Pharmacy and GP bodies have called on the Government to give pharmacists the power to make minor changes to a prescription when a medicine is out of stock.
In a letter to health secretary Matt Hancock, the Royal Pharmaceutical Society, PSNC, and others asked the Government to amend medicines legislation to allow pharmacists to make changes such as a different quantity, strength, formulation, or a generic substitution.
The bodies said the change should be made ahead of the end of the Brexit transition period on 31 December, which the Government has already warned could cause disruption to medicines supply.
‘We are concerned about the impact that medicines shortages are having on patient care and urge you to work with GPs, pharmacists and patient groups to reduce bureaucracy and speed up access to appropriate treatment,’ the letter said.
It added that pharmacists and GPs are having to spend extra time dealing with stock shortages, with community pharmacists currently legally obliged to contact prescribers or refer patients back to their GP to amend original prescriptions, even for minor adjustments.
‘This is frustrating for the patient, pharmacist and prescriber’ and causes ‘delays in access to medicines’, as well as taking up time that could be better spent elsewhere, the bodies said.
Shortage protocols ‘rarely used’
The letter also said that feedback from health professionals has suggested that Serious Shortage Protocols (SSPs) are ‘rarely used’ and a ‘more pragmatic approach’ is needed.
SSPs were introduced in 2019 as a way to help pharmacies manage any serious shortages of medicines, without needing to refer patients back to prescribers – but can only be used if the secretary of state is ‘of the opinion’ that there is a serious shortage of a specific medicine.
The letter added that generic substitutions are already ‘routine’ for pharmacists in secondary care and are used in Scotland for medicines on a recognised shortages list.
Meanwhile in Wales, the All Wales Pharmacist Enabling and Therapeutic Switch policy enables pharmacists to make certain changes without contacting the prescriber, it added.
The bodies said their proposals would not extend to therapeutic substitution, which should ‘instead be referred back to the prescriber, potentially notifying them of available alternatives to help them make appropriate changes to medicines’.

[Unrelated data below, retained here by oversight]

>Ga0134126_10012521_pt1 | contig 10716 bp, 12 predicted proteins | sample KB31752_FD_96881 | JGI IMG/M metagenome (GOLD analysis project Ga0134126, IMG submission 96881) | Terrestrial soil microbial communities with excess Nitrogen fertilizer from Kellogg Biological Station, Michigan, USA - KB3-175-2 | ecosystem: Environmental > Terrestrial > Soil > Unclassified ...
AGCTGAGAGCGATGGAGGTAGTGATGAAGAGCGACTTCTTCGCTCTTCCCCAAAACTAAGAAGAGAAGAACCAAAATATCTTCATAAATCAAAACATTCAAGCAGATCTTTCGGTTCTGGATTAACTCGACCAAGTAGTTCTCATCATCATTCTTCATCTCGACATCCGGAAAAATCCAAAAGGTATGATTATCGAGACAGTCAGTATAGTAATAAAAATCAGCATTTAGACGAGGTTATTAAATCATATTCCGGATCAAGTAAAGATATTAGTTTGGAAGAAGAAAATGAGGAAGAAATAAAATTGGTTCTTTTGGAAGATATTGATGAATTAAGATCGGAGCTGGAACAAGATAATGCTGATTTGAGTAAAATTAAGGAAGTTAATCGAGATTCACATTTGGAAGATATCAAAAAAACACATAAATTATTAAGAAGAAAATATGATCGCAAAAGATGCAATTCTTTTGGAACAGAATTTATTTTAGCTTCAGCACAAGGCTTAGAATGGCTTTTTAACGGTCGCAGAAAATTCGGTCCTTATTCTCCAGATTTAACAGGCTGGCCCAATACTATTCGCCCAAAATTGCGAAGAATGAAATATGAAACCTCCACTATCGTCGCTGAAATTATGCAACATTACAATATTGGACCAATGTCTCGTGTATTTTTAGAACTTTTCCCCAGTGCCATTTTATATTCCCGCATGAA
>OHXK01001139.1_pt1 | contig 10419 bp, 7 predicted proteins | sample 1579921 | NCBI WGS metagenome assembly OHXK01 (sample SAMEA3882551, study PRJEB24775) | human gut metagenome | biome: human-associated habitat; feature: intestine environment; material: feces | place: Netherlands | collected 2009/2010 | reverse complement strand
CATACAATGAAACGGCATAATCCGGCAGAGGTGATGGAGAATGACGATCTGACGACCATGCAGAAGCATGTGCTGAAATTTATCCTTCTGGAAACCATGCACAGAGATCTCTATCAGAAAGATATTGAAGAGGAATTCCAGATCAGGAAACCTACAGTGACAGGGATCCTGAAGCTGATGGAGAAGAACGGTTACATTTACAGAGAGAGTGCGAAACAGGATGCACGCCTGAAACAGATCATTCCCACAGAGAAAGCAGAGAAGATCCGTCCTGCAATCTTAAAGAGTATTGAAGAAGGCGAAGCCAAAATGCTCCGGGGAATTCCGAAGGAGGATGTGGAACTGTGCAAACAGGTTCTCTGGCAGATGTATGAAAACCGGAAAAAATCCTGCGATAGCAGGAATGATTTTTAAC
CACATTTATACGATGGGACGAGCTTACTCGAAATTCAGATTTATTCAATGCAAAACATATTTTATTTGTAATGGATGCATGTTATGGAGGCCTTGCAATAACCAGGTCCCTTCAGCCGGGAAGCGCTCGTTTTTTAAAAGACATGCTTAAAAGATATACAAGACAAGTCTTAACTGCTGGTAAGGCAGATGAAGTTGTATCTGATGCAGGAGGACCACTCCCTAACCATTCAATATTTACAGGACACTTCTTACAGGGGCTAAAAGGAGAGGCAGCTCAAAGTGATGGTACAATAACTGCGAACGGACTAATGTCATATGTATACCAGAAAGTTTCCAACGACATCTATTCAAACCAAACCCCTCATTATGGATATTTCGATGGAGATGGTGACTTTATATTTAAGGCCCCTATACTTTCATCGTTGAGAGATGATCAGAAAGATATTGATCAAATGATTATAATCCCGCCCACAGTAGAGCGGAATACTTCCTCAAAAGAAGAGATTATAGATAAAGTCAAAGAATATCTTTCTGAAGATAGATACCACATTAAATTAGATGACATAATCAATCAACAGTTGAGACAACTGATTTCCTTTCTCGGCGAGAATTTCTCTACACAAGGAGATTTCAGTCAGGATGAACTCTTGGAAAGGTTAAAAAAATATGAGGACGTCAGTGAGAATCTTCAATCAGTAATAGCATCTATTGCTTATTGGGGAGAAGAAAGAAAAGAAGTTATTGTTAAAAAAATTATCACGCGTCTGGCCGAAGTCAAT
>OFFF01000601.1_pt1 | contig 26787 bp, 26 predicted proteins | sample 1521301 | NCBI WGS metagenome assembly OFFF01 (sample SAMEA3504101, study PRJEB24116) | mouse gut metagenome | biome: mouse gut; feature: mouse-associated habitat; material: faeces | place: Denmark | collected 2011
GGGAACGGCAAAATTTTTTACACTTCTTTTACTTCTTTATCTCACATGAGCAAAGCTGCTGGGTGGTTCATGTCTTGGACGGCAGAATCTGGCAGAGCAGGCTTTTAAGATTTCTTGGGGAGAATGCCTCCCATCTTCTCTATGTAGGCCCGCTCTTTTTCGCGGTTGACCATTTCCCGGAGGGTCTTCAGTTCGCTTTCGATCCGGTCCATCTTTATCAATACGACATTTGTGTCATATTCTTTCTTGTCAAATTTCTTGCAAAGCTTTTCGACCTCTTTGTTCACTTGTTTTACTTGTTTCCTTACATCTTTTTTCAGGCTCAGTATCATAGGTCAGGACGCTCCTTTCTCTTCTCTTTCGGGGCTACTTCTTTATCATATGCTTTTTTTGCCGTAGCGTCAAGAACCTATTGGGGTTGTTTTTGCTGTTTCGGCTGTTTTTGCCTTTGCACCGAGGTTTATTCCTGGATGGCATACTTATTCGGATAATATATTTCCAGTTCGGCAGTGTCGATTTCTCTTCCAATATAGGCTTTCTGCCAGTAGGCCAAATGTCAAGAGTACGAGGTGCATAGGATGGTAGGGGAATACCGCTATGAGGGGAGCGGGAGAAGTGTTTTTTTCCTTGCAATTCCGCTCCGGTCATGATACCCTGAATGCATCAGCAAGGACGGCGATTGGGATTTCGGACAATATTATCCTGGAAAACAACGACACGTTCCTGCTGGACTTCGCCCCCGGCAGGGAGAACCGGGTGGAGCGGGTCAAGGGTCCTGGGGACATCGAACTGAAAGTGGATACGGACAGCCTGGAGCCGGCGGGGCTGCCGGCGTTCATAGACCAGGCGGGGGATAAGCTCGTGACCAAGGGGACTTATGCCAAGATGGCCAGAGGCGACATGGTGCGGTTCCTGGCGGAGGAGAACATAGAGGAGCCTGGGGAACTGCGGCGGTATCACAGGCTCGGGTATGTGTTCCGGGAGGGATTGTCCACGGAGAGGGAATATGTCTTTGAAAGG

‘We recognise there are particularly considerations for certain medicines, such as for epilepsy or transplants, and this change in policy should be supported with guidance on when substitutions may or may not be suitable,’ the letter said.
The letter was co-signed by the British Medical Association, the Royal College of GPs, Community Pharmacy Wales, Community Pharmacy Scotland, and National Voices.
Sandra Gidley, president of the Royal Pharmaceutical Society, said: ‘We urgently need this change ahead of the triple whammy of a second wave of coronavirus, the flu season and a potential no-deal Brexit, all of which would again place heavy demands on the medicines supply chain and primary care services.
‘Pharmacists are experts in medicines and need greater flexibility under the law to make simple changes to prescriptions that help patients get the medicines they need when they need them. It makes no sense to have to turn patients away without their medicine when the answer could literally be sitting on the shelf.’
Dr Richard Vautrey, chair of the British Medical Association’s GP committee, added: ‘At a time of significant increase to GP workload and the problems with supply of medications, allowing pharmacists to make these changes so that patients can obtain their medicines in a timely manner can only be a good thing for both doctors and patients.
‘GP practices have to deal with a significant amount of bureaucracy which takes precious time away from seeing patients and changes like this will go some way in addressing that, especially as we head into winter and at a time when we are seeing the number of Covid cases increase again.’
A Department of Health and Social Care spokesperson said: ‘We have well-established processes to deal with medicine shortages and work closely with the MHRA, NHS England and others operating in the supply chain to help prevent shortages and minimise any risks when they do arise.
‘We will carefully consider the joint letter and the recommendations made.’